Buzzfeed’s “24 Comics That Capture The Frustration Of Anxiety Disorders” resonated with my panicky self. Which comic most aptly describes your own experience with anxiety or panic?
I’ve been known to leave gatherings without saying goodbye — certainly during panic attacks, of course, but even at other times when I’m feeling perfectly fine. To me, it’s an anticipatory social anxiety thing.
Every once in awhile, I find a great webcomic that I identify with so strongly that all I can do is wave my pointer finger at the screen and yell “This!” to no one in particular.
Watch the fat just MELT right off! Use this product for radiant hair! Minimize those unsightly pores! Just…just be PERFECT! Buy now.
Has anyone ever accused you of malingering — that is, faking sick? It’s all too common for those of us with illnesses that can’t easily be detected by the untrained everyman.
As a teenager, Jemima was diagnosed with OCD and has discovered that her anxiety manifests differently now as an adult. Her main triggers are interpersonal conflicts and romantic relationships.
Jemima lives in Brooklyn and deals with anxiety and obsessive-compulsive disorder. She was officially diagnosed with OCD when she was a teenager.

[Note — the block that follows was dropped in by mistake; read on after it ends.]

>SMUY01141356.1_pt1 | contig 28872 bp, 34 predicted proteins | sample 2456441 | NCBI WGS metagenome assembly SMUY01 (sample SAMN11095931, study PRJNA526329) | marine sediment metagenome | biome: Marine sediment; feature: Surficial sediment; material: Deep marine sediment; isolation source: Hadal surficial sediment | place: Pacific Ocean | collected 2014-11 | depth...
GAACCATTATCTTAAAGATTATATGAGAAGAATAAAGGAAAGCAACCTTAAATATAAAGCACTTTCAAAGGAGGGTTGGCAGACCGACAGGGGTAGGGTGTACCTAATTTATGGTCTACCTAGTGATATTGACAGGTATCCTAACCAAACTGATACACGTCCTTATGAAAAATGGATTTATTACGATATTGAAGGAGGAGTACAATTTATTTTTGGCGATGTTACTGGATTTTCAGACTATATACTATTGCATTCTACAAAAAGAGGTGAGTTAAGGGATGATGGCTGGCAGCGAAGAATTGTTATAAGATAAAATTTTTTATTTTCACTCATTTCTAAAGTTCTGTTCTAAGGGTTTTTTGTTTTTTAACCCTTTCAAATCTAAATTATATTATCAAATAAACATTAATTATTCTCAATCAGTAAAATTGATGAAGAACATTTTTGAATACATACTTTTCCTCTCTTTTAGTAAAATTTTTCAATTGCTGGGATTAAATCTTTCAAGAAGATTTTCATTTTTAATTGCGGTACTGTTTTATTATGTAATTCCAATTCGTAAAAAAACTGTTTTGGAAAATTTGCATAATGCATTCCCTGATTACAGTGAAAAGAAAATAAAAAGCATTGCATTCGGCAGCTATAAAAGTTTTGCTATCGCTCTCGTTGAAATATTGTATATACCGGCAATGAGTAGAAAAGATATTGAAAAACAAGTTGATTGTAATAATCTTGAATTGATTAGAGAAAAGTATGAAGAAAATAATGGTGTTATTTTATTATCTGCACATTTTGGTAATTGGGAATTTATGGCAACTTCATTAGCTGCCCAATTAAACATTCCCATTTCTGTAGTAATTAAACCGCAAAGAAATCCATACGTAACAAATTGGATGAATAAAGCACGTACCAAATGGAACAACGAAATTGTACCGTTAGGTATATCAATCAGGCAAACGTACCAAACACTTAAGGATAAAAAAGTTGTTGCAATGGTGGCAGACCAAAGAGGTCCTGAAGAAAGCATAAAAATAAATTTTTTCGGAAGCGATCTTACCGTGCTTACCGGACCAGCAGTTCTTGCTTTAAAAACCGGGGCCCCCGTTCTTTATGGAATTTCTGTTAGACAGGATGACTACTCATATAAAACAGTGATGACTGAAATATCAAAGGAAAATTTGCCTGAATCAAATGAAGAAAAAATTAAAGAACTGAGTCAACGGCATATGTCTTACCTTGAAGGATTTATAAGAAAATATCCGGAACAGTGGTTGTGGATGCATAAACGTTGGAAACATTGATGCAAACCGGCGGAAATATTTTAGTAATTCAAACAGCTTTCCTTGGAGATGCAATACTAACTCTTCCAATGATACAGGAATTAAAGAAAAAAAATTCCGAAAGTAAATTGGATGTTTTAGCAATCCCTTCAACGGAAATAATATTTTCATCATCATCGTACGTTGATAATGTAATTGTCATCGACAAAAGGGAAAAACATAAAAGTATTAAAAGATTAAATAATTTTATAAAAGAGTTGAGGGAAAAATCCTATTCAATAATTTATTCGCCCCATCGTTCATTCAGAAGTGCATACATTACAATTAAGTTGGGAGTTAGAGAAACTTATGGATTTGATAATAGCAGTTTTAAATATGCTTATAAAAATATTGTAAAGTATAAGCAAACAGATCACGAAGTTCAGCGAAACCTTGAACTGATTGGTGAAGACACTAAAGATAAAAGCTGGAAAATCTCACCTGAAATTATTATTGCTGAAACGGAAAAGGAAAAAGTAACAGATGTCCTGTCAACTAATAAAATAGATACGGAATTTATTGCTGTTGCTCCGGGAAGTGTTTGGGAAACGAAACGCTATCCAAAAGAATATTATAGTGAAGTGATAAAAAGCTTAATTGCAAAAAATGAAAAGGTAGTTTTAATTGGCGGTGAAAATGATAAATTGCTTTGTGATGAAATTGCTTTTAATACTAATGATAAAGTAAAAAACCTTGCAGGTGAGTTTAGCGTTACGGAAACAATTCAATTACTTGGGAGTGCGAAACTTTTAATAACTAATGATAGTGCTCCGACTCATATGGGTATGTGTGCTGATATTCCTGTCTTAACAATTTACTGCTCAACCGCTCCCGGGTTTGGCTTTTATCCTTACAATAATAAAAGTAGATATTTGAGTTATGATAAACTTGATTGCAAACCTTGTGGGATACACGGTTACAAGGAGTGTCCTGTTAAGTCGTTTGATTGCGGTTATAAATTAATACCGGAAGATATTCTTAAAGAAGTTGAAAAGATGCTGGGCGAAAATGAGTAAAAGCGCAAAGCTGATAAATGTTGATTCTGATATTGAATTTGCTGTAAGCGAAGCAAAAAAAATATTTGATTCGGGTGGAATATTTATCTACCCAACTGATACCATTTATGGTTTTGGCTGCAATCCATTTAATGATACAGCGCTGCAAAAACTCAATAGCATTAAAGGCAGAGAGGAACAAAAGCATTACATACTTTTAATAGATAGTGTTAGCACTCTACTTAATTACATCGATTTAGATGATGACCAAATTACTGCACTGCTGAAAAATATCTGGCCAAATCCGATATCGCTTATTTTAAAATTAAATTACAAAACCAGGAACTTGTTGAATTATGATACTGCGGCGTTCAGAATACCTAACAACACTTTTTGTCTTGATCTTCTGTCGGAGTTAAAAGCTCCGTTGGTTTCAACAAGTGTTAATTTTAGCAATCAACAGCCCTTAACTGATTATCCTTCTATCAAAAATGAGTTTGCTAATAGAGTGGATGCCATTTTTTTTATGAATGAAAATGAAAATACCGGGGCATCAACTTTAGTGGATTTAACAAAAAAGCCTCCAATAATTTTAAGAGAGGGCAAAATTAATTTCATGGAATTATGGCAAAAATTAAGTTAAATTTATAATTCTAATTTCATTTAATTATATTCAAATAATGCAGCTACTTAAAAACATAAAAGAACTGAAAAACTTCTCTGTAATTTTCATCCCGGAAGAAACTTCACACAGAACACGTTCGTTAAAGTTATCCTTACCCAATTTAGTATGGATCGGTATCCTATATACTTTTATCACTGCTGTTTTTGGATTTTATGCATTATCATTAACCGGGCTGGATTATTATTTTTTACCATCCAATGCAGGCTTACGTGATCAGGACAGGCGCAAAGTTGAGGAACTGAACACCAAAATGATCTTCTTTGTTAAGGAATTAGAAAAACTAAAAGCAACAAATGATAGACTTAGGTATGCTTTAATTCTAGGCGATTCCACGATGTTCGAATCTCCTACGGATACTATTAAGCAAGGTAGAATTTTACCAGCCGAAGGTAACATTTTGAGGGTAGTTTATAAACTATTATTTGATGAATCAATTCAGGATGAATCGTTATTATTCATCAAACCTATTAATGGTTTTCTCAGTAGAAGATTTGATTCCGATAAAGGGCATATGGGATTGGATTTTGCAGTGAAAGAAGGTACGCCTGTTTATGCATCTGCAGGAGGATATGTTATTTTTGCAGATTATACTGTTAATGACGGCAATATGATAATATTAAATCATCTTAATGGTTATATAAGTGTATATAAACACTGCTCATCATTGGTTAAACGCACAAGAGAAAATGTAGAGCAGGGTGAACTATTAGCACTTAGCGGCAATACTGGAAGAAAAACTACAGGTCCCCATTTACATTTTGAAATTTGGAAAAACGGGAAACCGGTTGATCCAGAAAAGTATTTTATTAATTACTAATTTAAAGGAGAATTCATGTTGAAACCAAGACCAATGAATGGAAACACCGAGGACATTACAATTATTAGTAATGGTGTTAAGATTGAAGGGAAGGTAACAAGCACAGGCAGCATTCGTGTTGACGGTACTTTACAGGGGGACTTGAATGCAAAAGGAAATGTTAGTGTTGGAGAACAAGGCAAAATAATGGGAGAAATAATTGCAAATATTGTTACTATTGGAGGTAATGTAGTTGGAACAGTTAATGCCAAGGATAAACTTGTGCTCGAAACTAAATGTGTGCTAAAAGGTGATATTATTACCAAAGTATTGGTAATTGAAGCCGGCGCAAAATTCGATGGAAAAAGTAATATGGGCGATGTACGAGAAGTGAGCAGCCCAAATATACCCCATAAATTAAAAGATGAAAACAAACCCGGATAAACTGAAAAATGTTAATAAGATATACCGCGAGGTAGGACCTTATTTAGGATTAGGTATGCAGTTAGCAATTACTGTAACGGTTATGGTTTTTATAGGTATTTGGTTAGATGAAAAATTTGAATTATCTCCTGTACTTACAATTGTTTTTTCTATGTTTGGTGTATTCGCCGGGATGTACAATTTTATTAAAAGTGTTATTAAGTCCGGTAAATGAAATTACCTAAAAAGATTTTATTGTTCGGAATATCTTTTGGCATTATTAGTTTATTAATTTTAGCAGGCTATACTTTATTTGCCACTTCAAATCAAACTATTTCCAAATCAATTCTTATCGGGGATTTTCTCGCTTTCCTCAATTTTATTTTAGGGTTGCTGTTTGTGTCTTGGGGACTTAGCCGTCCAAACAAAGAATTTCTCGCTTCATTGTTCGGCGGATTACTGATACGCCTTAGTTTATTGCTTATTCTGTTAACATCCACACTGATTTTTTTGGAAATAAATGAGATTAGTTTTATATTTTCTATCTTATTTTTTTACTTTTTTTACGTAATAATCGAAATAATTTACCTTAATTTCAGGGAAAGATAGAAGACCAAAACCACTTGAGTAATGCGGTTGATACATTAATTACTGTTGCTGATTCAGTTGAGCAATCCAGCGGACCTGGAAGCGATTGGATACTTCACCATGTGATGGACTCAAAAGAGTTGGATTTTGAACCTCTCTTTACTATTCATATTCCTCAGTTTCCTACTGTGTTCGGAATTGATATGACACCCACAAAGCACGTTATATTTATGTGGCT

Jemima is in her late twenties and works in television production. She describes herself as a “lover of anything with a beating heart”, but quickly notes that bears are the sole exception to this rule.
Do you think it’s possible to become grateful for our anxious suffering? Can we learn from it? Is it just a painfully uncomfortable downer or can it help us to grow?
(Note: this post is part of a series about navigating my way through the 10 Rules for Coping with Panic, which is a nifty little list I keep in my wallet. To read the introduction to this series, check out this post: Coping with Panic: Why I Can’t, and Why I Can.)
In case you missed my last post, here’s Rule #4:
Describe what is happening. Notice what is really happening in your body right now…not what you fear might happen.
WHY THIS IS SO DIFFICULT
Look over my little elevator monologue. Only one of my thoughts comes even close to describing the “what is.” The rest only describes the “what if.” (If you had trouble picking out the single “what is,” I’ll point it out: “I’m already feeling tense…”)
If you’ve been playing the “what if” game forever, it’s not easy to shake. It’s automatic. My brownie girl scout handbook told me 22 years ago to be prepared, and I’ve taken that lesson to heart.
WHY THIS IS SO EASY
But here’s the thing about being “prepared” (and yes, if you heard me read that sentence aloud in real life, I would do air quotes for “prepared”): it’s not always good to be prepared for everything.
Yes, you heard me right: sometimes, being prepared is not a good thing. Sometimes, being prepared can take us away from the present moment.